A new study by Cato T. Laurencin and Marsha Murray of the University of Connecticut Health Center in Farmington, warns of an impending crisis in the number of Black men pursuing careers in medicine.
The data shows that the number of Black men entering medical school is no greater than it was 35 years ago. Today, African American men make up just 2.8 percent of all medical school applicants. Of all African American medical school applicants, men make up only 38 percent of the total. The research also found that when Black men have their application to medical school rejected, they are less likely than their White peers to reapply at a later date.
The authors write “the absence of Black males in medical school represents an American crisis that threatens efforts to effectively address health disparities and excellence in clinical care. The creation of a diverse medical workforce is crucial to quality healthcare.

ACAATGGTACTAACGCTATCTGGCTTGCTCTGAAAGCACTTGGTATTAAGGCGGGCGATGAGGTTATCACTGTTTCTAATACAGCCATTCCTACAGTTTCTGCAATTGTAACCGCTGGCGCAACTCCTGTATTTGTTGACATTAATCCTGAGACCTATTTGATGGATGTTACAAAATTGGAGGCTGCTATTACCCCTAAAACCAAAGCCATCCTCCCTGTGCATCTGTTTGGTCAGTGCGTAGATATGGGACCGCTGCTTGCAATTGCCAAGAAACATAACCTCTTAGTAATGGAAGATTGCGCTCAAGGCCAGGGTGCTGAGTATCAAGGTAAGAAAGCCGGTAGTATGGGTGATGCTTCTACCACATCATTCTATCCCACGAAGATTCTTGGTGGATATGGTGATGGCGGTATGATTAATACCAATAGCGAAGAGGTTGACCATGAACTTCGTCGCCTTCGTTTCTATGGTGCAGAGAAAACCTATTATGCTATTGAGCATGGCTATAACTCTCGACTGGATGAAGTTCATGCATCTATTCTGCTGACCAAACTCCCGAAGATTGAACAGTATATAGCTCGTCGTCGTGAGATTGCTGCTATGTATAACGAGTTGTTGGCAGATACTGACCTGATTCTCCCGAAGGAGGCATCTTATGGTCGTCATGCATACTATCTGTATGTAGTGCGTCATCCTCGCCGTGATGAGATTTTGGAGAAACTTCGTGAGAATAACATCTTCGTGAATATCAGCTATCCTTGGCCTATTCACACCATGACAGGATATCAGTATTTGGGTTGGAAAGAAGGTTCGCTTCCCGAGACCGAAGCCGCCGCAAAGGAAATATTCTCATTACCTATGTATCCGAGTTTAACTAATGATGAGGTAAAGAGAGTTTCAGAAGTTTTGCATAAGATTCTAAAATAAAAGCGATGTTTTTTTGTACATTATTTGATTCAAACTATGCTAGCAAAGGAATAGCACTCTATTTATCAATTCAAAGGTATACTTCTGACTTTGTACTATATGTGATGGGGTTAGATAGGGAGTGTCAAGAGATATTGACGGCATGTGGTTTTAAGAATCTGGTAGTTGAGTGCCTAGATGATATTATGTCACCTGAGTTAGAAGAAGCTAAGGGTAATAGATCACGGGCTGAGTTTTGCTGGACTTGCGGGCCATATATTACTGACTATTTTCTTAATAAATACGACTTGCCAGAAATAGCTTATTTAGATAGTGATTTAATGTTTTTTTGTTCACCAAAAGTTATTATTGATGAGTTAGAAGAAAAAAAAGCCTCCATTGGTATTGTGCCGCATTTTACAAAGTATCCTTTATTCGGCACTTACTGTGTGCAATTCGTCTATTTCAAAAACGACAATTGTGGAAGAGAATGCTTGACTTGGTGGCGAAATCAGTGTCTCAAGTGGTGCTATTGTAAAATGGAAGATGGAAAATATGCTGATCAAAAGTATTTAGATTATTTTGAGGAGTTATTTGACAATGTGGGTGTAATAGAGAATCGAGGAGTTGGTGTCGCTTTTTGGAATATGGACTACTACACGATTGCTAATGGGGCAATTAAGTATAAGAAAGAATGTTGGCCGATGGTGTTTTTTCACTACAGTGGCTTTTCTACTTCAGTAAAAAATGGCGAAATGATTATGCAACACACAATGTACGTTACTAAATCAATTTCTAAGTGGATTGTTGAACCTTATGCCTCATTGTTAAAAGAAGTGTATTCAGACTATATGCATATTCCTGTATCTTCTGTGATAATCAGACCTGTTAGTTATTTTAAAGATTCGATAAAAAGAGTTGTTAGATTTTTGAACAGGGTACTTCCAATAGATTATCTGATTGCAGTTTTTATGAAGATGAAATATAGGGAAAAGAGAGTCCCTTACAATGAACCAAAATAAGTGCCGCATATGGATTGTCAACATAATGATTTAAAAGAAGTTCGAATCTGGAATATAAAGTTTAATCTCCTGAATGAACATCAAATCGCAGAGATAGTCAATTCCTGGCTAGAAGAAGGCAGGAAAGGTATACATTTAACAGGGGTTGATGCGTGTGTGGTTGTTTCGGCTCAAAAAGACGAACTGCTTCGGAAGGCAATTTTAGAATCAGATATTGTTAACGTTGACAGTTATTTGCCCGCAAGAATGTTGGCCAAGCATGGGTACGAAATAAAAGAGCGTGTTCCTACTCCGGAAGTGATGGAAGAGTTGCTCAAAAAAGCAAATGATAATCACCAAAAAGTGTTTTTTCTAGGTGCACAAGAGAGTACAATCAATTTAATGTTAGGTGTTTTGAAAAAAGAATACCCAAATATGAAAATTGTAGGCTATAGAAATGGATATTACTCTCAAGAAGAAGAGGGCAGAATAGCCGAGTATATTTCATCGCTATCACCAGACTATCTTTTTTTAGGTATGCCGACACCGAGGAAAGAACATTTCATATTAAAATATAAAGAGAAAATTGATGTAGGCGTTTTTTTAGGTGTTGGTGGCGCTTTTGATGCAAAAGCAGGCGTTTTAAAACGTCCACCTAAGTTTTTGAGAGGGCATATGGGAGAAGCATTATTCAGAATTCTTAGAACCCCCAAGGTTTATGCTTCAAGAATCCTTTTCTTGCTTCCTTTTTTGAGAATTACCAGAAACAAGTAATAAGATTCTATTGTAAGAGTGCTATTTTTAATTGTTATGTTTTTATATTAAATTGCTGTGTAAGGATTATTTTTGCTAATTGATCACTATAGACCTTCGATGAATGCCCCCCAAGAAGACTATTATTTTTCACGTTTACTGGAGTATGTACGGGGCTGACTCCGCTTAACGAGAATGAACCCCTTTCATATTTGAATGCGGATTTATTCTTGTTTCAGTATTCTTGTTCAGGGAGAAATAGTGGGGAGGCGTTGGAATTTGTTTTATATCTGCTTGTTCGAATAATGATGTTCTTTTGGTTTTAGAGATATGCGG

Lead author Cato Laurencin adds that “you cannot have a great medical center without the presence of Black and other diverse doctors.”
Dr. Laurencin is the chief executive officer of the Connecticut Institute for Clinical and Translational Science, University Professor, and director of the Institute for Regenerative Engineering at the University of Connecticut. He is the former dean of the School of Medicine at the University of Connecticut.
Dr. Laurencin is a graduate of Princeton University, where he majored in chemical engineering. He is a magna cum laude graduate of Harvard Medical School and holds a Ph.D. in biochemical engineering and biotechnology from the Massachusetts Institute of Technology.
The full study, “An American Crisis: The Lack of Black Men in Medicine,” was published in the Journal of Racial and Ethnic Health Disparities. It may be accessed here.